Increasingly, these owners are also editorializing on their local stations: The New York Times recently reported that Sinclair was forcing its stations to air conservative-leaning news segments, for instance.
This situation does not prioritize giving local viewpoints to the 46 percent of Americans who get their news from local TV, especially in the morning. And the problem of uniform perspectives from far away may get worse.
To fight consolidation in the hopes it would encourage diversity of ownership and therefore of viewpoints being broadcast, the FCC limited the number of people any one broadcaster can reach. Companies cannot own so many stations that, when combined, their total potential audience reaches more than 39 percent of viewers nationwide.
But the policy is not as straightforward as it might seem. When calculating how many viewers a station reaches, the FCC takes into account the physical properties of different parts of the broadcast spectrum. Some stations broadcast on VHF (very high frequency) channels (numbers 2 to 13 on TV controls), while others are UHF (ultra high frequency) stations, using channels 14 to 69. UHF channels don’t travel as far as VHF ones, so the FCC assumes that, when compared with VHF signals serving the same area, UHF stations reach fewer people. This became called the “UHF discount.”
In the days when over-the-air broadcasting was how most Americans got their TV, that meant a company could own more stations, even in the largest markets, so long as they were UHF broadcasters. It would take more UHF stations to serve enough viewers to hit the 39 percent audience threshold.
Changing the rules
In 2016, President Obama’s FCC eliminated the UHF discount, noting that digital broadcasting over the airwaves reduced the technical difference between VHF and UHF. (In fact, the UHF band is actually better for digital television.) Four companies that owned many UHF stations found their viewership calculations changed significantly, exceeding 39 percent of the population. These four, ION, Univision, Tribune and Trinity, were allowed to keep their stations.
In April, led by Ajit Pai, a Republican member of the FCC under Obama who was elevated by Trump to chair the agency, the FCC restored the UHF discount. The move was intended to be the first part of a full review of the 39 percent audience cap. A federal lawsuit aimed to stop the rule change just recently failed.
The timing of this rule change is important. On May 8, Sinclair, the nation’s largest owner of local television stations, announced that it planned to buy Tribune Media, the country’s fourth-biggest local TV company. The US$3.9 billion deal would add Tribune’s 42 stations to Sinclair’s existing 173.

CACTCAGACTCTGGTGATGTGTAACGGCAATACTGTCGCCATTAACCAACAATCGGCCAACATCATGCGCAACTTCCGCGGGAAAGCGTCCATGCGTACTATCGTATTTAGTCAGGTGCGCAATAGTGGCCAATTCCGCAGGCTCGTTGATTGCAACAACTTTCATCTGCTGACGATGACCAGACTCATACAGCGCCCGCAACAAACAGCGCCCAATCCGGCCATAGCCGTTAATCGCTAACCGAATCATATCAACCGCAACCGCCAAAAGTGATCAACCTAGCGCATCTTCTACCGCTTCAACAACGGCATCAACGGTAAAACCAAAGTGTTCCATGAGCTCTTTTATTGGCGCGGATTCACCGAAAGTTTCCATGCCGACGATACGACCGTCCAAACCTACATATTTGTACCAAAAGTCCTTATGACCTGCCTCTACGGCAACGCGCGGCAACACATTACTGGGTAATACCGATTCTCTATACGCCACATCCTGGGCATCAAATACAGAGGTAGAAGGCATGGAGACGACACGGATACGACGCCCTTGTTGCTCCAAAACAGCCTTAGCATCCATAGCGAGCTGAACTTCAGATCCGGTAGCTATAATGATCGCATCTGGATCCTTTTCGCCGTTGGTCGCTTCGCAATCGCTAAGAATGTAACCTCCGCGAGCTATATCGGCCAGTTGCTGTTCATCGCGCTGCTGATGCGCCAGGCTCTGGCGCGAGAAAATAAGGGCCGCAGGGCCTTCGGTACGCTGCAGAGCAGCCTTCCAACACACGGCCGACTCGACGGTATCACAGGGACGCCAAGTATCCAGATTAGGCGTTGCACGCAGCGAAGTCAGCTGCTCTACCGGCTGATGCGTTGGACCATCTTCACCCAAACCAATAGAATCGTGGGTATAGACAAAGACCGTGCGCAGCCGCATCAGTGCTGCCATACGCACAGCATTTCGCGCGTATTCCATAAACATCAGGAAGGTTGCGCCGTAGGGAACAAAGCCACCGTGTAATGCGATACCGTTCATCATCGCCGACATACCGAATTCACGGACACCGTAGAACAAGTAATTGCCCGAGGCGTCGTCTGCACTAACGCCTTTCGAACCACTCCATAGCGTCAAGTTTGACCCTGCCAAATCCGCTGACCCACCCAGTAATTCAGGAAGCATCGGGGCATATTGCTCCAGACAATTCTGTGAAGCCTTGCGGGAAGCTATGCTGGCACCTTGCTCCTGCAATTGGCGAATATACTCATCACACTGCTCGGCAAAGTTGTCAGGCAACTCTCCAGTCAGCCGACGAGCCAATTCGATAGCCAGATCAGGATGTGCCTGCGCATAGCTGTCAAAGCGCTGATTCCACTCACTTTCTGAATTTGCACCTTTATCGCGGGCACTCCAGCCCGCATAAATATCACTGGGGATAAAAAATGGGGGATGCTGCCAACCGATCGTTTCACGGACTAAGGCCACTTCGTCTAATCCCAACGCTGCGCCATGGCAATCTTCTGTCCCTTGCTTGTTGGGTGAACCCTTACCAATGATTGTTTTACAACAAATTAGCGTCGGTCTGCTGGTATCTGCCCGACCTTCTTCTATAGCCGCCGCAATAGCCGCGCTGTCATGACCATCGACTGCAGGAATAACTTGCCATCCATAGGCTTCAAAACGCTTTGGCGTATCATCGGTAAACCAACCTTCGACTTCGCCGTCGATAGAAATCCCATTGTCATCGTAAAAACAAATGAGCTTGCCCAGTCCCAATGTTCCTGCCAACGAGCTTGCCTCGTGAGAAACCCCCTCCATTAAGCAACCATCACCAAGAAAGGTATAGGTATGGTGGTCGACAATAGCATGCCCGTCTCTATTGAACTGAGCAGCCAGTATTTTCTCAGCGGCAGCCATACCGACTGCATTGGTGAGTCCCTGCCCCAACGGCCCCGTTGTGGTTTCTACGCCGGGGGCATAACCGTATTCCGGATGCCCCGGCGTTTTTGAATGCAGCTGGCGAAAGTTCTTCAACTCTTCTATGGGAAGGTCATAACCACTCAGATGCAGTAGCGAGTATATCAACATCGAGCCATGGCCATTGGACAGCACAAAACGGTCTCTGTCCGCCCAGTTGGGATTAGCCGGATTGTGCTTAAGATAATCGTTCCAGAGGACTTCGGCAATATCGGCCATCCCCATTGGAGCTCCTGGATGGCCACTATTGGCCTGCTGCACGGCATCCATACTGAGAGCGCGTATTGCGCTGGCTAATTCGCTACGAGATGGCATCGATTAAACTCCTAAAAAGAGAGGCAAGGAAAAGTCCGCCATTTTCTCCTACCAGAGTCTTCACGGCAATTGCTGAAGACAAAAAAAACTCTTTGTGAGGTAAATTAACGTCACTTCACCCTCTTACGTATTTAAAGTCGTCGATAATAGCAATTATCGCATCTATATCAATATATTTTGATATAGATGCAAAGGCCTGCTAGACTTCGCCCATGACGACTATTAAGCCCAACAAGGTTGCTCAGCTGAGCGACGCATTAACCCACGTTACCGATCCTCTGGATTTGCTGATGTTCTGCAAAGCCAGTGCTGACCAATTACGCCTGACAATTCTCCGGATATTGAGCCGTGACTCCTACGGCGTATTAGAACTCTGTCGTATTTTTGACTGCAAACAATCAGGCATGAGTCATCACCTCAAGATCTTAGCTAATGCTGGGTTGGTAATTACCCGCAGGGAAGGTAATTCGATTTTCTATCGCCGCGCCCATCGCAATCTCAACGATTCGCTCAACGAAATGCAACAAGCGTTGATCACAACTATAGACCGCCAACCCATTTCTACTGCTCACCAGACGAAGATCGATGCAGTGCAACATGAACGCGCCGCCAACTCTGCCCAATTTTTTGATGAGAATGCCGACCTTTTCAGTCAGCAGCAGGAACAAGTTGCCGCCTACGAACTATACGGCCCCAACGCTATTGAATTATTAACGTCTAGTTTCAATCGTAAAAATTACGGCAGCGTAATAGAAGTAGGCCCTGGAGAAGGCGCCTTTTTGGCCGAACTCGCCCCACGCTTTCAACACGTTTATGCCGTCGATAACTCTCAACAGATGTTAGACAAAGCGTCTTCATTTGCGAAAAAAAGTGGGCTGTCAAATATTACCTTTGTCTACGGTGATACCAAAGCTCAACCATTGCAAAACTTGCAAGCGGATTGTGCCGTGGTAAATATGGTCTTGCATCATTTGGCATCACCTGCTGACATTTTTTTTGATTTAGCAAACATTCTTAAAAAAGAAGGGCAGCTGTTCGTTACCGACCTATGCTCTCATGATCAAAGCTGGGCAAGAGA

More important, from the perspective of ensuring diverse media ownership, is the question of how many viewers Sinclair would be able to reach. Without the UHF discount, Sinclair was already approaching the 39 percent threshold, reaching 37.7 percent of American TV viewers, giving the company no room to expand.
But with the UHF discount back in place, the company’s reach would be just 23.8 percent of U.S. households. Adding Tribune would bring it up to over 42 percent. That would force Sinclair to sell a few stations to get back under the cap – but the deal would still be a significant merger. It would be so big, in fact, that if the UHF discount didn’t exist, the merged Sinclair-Tribune would be considered to reach more than 70 percent of American households.
Alas, local interests
These two changes – eliminating rules about where stations’ main studios were located and restoring the UHF discount – strip away most of the remaining regulations protecting local influence over local news broadcasting. Companies like Sinclair can get even bigger, and can centralize the production of what should be local news broadcasts in faraway places.
Viewers in the major markets, like New York, Chicago, Houston and Los Angeles, will always be able to find locally produced news reports on nearly any channel or platform. But rural residents served by Sinclair – like Lewiston, Idaho; Grand Rapids, Michigan; and Steubenville, Ohio – would have a harder time finding their own communities represented in broadcast news.
Americans are clamoring for better journalism. The FCC should be protecting local TV news in small communities, not threatening this information lifeline for rural-dwelling Americans.